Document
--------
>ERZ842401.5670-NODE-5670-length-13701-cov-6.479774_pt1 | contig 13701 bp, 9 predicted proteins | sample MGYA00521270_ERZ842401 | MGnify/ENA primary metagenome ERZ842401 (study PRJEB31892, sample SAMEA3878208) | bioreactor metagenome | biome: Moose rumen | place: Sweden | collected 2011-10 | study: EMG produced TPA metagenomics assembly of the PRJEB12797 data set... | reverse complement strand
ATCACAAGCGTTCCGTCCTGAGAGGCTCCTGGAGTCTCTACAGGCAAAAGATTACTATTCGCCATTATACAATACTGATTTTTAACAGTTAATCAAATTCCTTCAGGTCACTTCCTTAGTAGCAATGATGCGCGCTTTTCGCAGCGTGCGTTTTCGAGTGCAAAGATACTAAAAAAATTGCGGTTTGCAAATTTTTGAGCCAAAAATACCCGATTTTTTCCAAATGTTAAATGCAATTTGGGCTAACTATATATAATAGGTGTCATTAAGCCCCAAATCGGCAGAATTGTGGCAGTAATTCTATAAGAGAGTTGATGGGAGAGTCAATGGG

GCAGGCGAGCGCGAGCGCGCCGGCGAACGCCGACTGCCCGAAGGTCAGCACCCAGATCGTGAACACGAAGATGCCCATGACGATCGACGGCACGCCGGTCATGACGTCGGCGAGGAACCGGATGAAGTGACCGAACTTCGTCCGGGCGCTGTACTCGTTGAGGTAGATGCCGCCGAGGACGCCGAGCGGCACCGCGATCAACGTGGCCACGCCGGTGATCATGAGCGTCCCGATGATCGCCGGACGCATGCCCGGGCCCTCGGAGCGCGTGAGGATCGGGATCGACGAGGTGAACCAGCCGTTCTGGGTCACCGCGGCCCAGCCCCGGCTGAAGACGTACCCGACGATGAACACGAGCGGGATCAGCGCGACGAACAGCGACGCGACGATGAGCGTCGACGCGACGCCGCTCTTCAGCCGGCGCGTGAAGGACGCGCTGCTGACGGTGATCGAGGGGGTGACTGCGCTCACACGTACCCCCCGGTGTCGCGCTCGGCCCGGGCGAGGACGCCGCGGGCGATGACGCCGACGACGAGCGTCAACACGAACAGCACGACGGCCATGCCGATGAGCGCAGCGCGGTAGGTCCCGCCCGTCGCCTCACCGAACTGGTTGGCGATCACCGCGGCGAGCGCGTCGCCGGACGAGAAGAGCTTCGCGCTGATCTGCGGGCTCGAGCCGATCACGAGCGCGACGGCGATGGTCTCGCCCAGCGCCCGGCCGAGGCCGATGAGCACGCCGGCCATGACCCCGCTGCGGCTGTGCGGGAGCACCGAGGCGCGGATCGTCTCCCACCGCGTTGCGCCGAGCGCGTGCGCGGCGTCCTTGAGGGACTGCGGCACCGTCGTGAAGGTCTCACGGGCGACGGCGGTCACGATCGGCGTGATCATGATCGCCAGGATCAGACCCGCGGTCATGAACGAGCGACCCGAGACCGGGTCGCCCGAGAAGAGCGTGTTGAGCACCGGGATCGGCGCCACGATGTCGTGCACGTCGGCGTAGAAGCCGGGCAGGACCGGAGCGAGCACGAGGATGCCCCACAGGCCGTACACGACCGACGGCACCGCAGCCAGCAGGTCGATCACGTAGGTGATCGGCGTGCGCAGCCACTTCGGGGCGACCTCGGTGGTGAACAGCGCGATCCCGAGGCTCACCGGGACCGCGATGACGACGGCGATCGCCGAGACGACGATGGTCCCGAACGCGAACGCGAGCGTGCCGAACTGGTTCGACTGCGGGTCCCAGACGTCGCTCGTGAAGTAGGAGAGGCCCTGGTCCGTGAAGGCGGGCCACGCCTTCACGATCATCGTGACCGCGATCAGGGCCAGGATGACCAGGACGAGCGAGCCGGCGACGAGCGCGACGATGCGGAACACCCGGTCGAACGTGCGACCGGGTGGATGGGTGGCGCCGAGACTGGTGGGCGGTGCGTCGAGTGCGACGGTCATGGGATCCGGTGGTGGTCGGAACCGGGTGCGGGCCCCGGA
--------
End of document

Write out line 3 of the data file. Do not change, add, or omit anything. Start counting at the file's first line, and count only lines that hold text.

GCAGGCGAGCGCGAGCGCGCCGGCGAACGCCGACTGCCCGAAGGTCAGCACCCAGATCGTGAACACGAAGATGCCCATGACGATCGACGGCACGCCGGTCATGACGTCGGCGAGGAACCGGATGAAGTGACCGAACTTCGTCCGGGCGCTGTACTCGTTGAGGTAGATGCCGCCGAGGACGCCGAGCGGCACCGCGATCAACGTGGCCACGCCGGTGATCATGAGCGTCCCGATGATCGCCGGACGCATGCCCGGGCCCTCGGAGCGCGTGAGGATCGGGATCGACGAGGTGAACCAGCCGTTCTGGGTCACCGCGGCCCAGCCCCGGCTGAAGACGTACCCGACGATGAACACGAGCGGGATCAGCGCGACGAACAGCGACGCGACGATGAGCGTCGACGCGACGCCGCTCTTCAGCCGGCGCGTGAAGGACGCGCTGCTGACGGTGATCGAGGGGGTGACTGCGCTCACACGTACCCCCCGGTGTCGCGCTCGGCCCGGGCGAGGACGCCGCGGGCGATGACGCCGACGACGAGCGTCAACACGAACAGCACGACGGCCATGCCGATGAGCGCAGCGCGGTAGGTCCCGCCCGTCGCCTCACCGAACTGGTTGGCGATCACCGCGGCGAGCGCGTCGCCGGACGAGAAGAGCTTCGCGCTGATCTGCGGGCTCGAGCCGATCACGAGCGCGACGGCGATGGTCTCGCCCAGCGCCCGGCCGAGGCCGATGAGCACGCCGGCCATGACCCCGCTGCGGCTGTGCGGGAGCACCGAGGCGCGGATCGTCTCCCACCGCGTTGCGCCGAGCGCGTGCGCGGCGTCCTTGAGGGACTGCGGCACCGTCGTGAAGGTCTCACGGGCGACGGCGGTCACGATCGGCGTGATCATGATCGCCAGGATCAGACCCGCGGTCATGAACGAGCGACCCGAGACCGGGTCGCCCGAGAAGAGCGTGTTGAGCACCGGGATCGGCGCCACGATGTCGTGCACGTCGGCGTAGAAGCCGGGCAGGACCGGAGCGAGCACGAGGATGCCCCACAGGCCGTACACGACCGACGGCACCGCAGCCAGCAGGTCGATCACGTAGGTGATCGGCGTGCGCAGCCACTTCGGGGCGACCTCGGTGGTGAACAGCGCGATCCCGAGGCTCACCGGGACCGCGATGACGACGGCGATCGCCGAGACGACGATGGTCCCGAACGCGAACGCGAGCGTGCCGAACTGGTTCGACTGCGGGTCCCAGACGTCGCTCGTGAAGTAGGAGAGGCCCTGGTCCGTGAAGGCGGGCCACGCCTTCACGATCATCGTGACCGCGATCAGGGCCAGGATGACCAGGACGAGCGAGCCGGCGACGAGCGCGACGATGCGGAACACCCGGTCGAACGTGCGACCGGGTGGATGGGTGGCGCCGAGACTGGTGGGCGGTGCGTCGAGTGCGACGGTCATGGGATCCGGTGGTGGTCGGAACCGGGTGCGGGCCCCGGA